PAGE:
Blackness and the Demon in Medieval and Early Modern Europe

This is very much a work in progress and all input is gratefully received. I have deliberately steered away from making any analogy with modern society simply because I don’t have the expertise to do it in an informed way. If any reader has greater knowledge or capacity than me, they’re very welcome to use my work as they see fit.

In 1612, as a part of the infamous trial of the Pendle and Samlesbury witches, a young girl named Grace Sowerbutts gave evidence of her seduction to witchcraft:

“This Examinate did go with the said Jennet Bierly her grandmother, and Ellen Bierley, her aunt, to the house of Walshman, in the night time, to murder a child in a strange manner… after they had eaten [the child] the said three women and this Examinate danced every one of them with the black things: and after, the black things abused the said women. She describes four black things to go upright, but not like men in the face.”

This was far from the first time that blackness – not only the colour as we see here, but black bodies described as being racially African – had been associated with devilishness in Christianity.

In the 15th century text, The Waldenesians, their Sabbat, their evil deeds and how to prosecute them, and anonymous writer described the meetings of heretical Christians:

“On a busy night, as happened last year on the eve of St. Martin in the winter, at one and the same place, and at one and the same time, there were… several presiding demons at several meetings – for example the meeting of Guillaume Tonnoir in the shape of a black man in the wood of Neufvirelle…”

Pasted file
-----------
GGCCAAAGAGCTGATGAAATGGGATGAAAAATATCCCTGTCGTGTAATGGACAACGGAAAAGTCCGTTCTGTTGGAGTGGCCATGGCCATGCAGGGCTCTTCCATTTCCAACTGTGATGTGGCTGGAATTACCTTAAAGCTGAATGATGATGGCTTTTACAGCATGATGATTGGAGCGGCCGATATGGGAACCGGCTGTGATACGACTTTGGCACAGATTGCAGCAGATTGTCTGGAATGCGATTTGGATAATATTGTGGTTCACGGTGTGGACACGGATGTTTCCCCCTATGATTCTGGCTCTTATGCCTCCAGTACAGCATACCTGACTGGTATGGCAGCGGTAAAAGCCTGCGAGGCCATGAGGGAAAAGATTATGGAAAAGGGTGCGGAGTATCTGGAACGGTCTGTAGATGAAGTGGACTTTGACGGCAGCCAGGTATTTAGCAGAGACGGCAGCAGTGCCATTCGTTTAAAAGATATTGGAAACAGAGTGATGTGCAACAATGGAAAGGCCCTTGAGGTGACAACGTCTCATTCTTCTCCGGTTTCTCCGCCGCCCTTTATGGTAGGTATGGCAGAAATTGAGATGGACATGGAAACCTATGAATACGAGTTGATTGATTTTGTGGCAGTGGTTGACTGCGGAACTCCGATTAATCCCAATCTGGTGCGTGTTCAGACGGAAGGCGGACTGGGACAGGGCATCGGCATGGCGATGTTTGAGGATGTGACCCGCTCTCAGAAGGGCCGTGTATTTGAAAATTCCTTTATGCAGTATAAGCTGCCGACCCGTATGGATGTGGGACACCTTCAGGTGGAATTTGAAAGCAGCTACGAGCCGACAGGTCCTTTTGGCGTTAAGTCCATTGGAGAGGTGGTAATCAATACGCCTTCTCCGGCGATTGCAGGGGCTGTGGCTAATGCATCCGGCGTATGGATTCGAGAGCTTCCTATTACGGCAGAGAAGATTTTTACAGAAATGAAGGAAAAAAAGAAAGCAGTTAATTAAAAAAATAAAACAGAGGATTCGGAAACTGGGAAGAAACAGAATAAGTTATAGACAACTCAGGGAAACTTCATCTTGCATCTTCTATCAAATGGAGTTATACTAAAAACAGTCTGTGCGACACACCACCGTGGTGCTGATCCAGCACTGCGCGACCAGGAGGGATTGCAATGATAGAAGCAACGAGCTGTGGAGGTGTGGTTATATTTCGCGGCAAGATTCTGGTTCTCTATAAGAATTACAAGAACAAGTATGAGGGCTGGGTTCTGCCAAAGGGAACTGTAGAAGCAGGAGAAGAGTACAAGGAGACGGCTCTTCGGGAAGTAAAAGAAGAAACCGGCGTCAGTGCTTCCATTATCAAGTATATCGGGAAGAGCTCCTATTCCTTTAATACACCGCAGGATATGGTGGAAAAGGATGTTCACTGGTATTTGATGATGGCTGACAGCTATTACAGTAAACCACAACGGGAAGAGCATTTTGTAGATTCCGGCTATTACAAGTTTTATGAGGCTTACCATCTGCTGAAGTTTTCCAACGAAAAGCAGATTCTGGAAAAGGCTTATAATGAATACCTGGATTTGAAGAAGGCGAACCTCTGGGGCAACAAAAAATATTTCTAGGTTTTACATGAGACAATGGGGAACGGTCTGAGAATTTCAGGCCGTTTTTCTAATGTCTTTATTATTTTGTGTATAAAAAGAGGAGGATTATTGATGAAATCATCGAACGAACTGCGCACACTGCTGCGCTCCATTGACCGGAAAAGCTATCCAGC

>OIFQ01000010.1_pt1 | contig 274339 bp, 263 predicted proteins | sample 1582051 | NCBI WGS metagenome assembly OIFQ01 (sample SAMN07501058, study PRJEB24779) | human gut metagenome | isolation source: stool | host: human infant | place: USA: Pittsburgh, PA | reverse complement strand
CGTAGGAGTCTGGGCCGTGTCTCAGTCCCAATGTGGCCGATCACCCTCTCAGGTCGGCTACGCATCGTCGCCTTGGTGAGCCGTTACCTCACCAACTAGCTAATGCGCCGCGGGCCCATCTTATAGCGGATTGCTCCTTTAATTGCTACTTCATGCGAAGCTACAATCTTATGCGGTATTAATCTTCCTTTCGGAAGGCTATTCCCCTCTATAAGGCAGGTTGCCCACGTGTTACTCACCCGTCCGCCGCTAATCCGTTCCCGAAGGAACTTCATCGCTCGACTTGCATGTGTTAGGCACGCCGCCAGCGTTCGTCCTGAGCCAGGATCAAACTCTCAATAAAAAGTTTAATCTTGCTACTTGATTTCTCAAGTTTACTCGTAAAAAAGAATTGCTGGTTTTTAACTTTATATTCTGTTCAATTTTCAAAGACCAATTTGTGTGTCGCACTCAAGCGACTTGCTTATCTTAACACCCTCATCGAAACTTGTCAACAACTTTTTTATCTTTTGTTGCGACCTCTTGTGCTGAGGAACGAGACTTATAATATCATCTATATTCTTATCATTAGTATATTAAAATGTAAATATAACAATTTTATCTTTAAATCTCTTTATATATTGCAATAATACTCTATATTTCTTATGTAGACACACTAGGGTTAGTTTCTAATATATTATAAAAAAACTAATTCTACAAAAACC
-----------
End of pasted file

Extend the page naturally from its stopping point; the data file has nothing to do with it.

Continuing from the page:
Certainly, Medieval and Early Modern Christianity featured a preoccupation with uniting black or ‘Ethiopian’ bodies with the concept of both deviant sexuality and moral seduction, and it is very much worth noting that for the medieval and some Early Modern writer, to describe a being as ‘Ethiopian’ was synonymous with blackness of all kinds from all nations.

Outside of mainstream Christianity, manuscripts of spirit conjuration sometimes also ascribed demons as having black skin: while in Harley 6483 – a collection of papers belonging to a Dr. Rudd – Cimeries, the demon given responsibility over “all spirits in the parts of Africa” is not described as being either black or ‘Ethiopian,” illustrations in Wellcome MS 2000 clearly show the four demonic kings of the compass points as being black skinned.

In Jean Vincent’s What Workers of Magic can do (1475) again, a demon in the shape of a black man was described as appearing to a witch:

“…an elderly female fortune teller called Chandelle from Chaille… conceived a hatred for the local prior. She constructed a doll or image and had it baptized under the name of the prior… dusted its shins with the powders a demon had given her and buried it under the threshold of prior’s door. Immediately, the prior was seized by a serious illness, took to his bed and suffered such a great humoral flux… that the discharge kept on flowing down in rivulets from his open ulcers…. One day this Chandelle was looking after her animals out at pasture when a demon appeared in the likeness of a black man wearing, she thought, short clothes…”